1. Optimal Power Allocation for Downstream xDSL With Per-Modem Total Power Constraints: Broadcast Channel Optimal Spectrum Balancing (BC-OSB)

    Science.gov (United States)

    Le Nir, Vincent; Moonen, Marc; Verlinden, Jan; Guenach, Mamoun

    2009-02-01

    Recently, the duality between Multiple Input Multiple Output (MIMO) Multiple Access Channels (MAC) and MIMO Broadcast Channels (BC) has been established under a total power constraint. The same set of rates for MAC can be achieved in BC exploiting the MAC-BC duality formulas while preserving the total power constraint. In this paper, we describe the BC optimal power allo- cation applying this duality in a downstream x-Digital Subscriber Lines (xDSL) context under a total power constraint for all modems over all tones. Then, a new algorithm called BC-Optimal Spectrum Balancing (BC-OSB) is devised for a more realistic power allocation under per-modem total power constraints. The capacity region of the primal BC problem under per-modem total power constraints is found by the dual optimization problem for the BC under per-modem total power constraints which can be rewritten as a dual optimization problem in the MAC by means of a precoder matrix based on the Lagrange multipliers. We show that the duality gap between the two problems is zero. The multi-user power allocation problem has been solved for interference channels and MAC using the OSB algorithm. In this paper we solve the problem of multi-user power allocation for the BC case using the OSB algorithm as well and we derive a computational efficient algorithm that will be referred to as BC-OSB. Simulation results are provided for two VDSL2 scenarios: the first one with Differential-Mode (DM) transmission only and the second one with both DM and Phantom- Mode (PM) transmissions.

  2. The state of the art in Japan's telecommunications energy systems - Strategy for Total Power Management -

    Energy Technology Data Exchange (ETDEWEB)

    Muroyama, Seiichi [NTT Power and Building Facilities Inc., Midori-cho, Musashino-shi, Tokyo (Japan)

    2000-07-01

    The ''strategy for total power management (STPM)'' was developed for managing problems in relation to energy for multimedia services in a comprehensive manner from the viewpoints of risk, cost, and environment. To provide integrated services based on STPM, a DC power supply system, a highly reliable UPS, and a co-generation system have been developed. (orig.)

  3. Flux and power distributions in BWR multi-bundle fuel arrays

    International Nuclear Information System (INIS)

    Cheng, H.S.

    1976-02-01

    Multi-bundle calculations have been performed in order to shed some light on an abnormal TIP trace recently discovered in a BWR/3. Transport theory was employed to perform the calculations with ENDF/B-IV data. The results indicate that a strong variation of the TIP reading does exist along the narrow water gap of a BWR due to the steep gradient of the thermal neutron flux; the maxima occurring at the intersections of the water gaps and the minima in between. Using this characteristic behavior of the TIP reading, together with the observed normal TIP trace, the abnormal behavior of the affected TIP trace exhibiting three peaks along the channel was roughly simulated. The calculations confirmed that the observed TIP trace anomaly was caused by the severe bending of the affected instrument tube as was actually discovered. The effect of hot water intrusion into the TIP guide tube, as well as that of loading the new 8 x 8 reload bundles, was also evaluated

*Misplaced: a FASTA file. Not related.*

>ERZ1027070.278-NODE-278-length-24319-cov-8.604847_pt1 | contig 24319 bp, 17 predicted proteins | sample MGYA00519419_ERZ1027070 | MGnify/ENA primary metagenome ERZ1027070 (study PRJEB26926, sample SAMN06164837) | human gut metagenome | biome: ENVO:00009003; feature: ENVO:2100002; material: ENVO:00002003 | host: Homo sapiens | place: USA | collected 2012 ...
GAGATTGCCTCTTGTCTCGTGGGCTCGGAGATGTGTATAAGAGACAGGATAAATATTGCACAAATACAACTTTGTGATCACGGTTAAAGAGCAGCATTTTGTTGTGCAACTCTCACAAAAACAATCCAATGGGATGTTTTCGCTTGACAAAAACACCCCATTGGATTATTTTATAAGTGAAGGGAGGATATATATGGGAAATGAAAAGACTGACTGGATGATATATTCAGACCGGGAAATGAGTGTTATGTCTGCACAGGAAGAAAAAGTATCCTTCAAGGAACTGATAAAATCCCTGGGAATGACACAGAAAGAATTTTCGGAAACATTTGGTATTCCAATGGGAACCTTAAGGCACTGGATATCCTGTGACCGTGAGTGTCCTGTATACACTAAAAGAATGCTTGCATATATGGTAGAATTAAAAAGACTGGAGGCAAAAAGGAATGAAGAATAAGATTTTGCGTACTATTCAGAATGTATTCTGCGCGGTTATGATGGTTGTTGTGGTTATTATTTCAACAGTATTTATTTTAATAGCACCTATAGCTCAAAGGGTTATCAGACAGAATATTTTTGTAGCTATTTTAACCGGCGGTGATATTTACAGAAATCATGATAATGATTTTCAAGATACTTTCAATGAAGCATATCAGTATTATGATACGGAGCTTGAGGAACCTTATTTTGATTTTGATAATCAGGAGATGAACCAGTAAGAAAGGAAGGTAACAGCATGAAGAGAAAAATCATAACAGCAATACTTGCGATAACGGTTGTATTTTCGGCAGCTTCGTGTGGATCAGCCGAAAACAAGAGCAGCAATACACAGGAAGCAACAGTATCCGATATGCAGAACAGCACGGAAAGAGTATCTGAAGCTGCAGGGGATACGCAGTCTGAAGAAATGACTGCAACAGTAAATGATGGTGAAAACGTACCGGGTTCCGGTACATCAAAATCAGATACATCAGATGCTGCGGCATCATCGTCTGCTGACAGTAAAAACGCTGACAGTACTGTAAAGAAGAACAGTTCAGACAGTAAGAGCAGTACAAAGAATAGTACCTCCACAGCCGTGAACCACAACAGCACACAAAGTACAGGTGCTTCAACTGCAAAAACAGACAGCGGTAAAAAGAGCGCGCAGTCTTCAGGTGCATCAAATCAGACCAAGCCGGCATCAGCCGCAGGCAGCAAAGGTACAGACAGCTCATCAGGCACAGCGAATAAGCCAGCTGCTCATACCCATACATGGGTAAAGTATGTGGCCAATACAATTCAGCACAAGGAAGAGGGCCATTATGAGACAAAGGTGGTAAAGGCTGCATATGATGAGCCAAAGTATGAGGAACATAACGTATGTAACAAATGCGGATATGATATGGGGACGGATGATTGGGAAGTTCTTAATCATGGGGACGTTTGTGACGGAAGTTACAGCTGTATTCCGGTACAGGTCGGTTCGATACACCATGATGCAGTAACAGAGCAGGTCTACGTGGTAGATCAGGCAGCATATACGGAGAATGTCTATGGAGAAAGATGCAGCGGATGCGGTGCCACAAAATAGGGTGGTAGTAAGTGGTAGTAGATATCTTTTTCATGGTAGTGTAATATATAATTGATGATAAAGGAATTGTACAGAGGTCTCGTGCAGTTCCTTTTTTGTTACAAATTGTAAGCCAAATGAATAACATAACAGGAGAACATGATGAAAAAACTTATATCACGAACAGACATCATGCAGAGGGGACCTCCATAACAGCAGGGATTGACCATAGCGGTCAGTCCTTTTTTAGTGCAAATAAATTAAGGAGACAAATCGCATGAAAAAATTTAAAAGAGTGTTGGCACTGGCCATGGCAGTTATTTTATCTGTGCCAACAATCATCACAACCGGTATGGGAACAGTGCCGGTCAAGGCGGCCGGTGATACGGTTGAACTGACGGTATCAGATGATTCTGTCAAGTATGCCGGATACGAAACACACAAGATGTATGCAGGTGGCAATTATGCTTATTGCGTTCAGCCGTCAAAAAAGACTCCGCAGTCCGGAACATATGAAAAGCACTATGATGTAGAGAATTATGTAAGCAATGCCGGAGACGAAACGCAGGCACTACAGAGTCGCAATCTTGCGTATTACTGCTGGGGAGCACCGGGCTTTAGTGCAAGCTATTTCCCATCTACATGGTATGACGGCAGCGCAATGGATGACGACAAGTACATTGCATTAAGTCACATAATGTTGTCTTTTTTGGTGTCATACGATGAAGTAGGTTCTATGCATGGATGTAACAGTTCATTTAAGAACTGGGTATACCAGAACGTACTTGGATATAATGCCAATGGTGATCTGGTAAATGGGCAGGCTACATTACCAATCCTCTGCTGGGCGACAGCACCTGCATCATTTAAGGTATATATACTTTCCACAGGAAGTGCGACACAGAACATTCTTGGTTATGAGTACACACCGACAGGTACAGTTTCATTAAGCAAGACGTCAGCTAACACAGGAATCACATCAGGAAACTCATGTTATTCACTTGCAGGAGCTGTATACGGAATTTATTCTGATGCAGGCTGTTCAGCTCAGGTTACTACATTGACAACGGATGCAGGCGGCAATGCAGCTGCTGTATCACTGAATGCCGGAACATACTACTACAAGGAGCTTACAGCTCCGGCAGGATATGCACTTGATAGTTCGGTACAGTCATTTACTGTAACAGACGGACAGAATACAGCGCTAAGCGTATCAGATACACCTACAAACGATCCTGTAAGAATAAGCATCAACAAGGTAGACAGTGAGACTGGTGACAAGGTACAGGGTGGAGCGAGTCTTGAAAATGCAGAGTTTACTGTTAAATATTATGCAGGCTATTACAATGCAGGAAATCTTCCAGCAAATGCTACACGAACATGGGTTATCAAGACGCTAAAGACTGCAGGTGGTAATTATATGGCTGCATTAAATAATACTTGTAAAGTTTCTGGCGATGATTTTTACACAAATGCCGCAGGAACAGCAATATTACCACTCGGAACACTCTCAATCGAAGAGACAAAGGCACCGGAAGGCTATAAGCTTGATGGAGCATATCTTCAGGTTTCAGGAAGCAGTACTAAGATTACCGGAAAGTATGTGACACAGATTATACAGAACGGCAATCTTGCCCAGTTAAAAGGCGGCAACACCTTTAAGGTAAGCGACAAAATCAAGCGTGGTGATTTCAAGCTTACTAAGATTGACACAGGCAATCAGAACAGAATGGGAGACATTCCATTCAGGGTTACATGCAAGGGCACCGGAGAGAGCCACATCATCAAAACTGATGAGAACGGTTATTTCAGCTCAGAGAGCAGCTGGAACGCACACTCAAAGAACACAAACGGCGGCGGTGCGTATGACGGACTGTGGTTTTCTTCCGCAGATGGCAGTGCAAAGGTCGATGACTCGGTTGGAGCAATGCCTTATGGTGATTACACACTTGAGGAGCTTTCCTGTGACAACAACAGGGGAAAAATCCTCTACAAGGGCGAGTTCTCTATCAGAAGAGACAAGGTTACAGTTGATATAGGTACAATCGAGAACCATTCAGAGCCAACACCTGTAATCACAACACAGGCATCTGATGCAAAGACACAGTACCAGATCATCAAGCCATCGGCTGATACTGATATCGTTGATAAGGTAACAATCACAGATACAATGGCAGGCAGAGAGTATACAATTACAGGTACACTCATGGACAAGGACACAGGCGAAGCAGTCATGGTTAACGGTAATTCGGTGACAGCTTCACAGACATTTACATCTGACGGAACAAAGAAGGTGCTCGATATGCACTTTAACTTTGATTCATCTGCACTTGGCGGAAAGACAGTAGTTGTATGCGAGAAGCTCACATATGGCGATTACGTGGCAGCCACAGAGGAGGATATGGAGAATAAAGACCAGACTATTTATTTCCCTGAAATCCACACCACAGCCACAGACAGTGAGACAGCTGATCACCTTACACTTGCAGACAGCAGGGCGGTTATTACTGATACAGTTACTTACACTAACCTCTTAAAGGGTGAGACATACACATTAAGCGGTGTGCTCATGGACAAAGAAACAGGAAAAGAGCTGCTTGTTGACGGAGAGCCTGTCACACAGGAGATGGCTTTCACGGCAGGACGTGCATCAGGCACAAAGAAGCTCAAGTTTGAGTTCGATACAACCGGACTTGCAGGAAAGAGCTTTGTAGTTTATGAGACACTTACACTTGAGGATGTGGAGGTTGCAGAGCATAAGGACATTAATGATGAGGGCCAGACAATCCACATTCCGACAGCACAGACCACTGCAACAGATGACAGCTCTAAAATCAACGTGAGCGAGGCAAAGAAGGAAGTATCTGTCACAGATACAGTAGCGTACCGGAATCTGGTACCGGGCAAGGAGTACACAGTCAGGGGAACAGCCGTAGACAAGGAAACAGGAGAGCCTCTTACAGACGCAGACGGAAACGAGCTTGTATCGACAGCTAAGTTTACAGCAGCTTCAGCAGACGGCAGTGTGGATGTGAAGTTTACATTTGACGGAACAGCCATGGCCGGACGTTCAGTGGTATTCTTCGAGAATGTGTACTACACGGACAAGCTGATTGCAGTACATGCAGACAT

4. Atucha I nuclear power plant azimuthal ex-vessel flux profile evaluation

    International Nuclear Information System (INIS)

    Ferraro, Diego

    2008-01-01

    Irradiation damage in RPV (Reactor Pressure Vessel) in nuclear power plants is a key parameter to be analyzed in order to assess the plant integrity up to end of life and planning for a possible plant life extension. In this work a neutronic model in MCNP that represents a sector of 30 degrees of the Atucha I power plant nucleus has been consolidated with the results of an ex-vessel dosimetry made in the outer surface of the RPV s power plant in order to analyse the irradiation damage through the dpa rate. A strong dependents of the maximum point of damage with the loading of a peripheral channel was found, so a mitigation strategy was proposed, which is basically to empty this channel and its analogs in the rest of the nucleus. Analysing this second case a notable decrease of the damage is found in the zone considerated on the model (shown through the drop of de dpa rate in the zone). [es

  5. Studies on Flat Sandwich-type Self-Powered Detectors for Flux Measurements in ITER Test Blanket Modules

    Science.gov (United States)

    Raj, Prasoon; Angelone, Maurizio; Döring, Toralf; Eberhardt, Klaus; Fischer, Ulrich; Klix, Axel; Schwengner, Ronald

    2018-01-01

    Neutron and gamma flux measurements in designated positions in the test blanket modules (TBM) of ITER will be important tasks during ITER's campaigns. As part of the ongoing task on development of nuclear instrumentation for application in European ITER TBMs, experimental investigations on self-powered detectors (SPD) are undertaken. This paper reports the findings of neutron and photon irradiation tests performed with a test SPD in flat sandwich-like geometry. Whereas both neutrons and gammas can be detected with appropriate optimization of geometries, materials and sizes of the components, the present sandwich-like design is more sensitive to gammas than 14 MeV neutrons. Range of SPD current signals achievable under TBM conditions are predicted based on the SPD sensitivities measured in this work.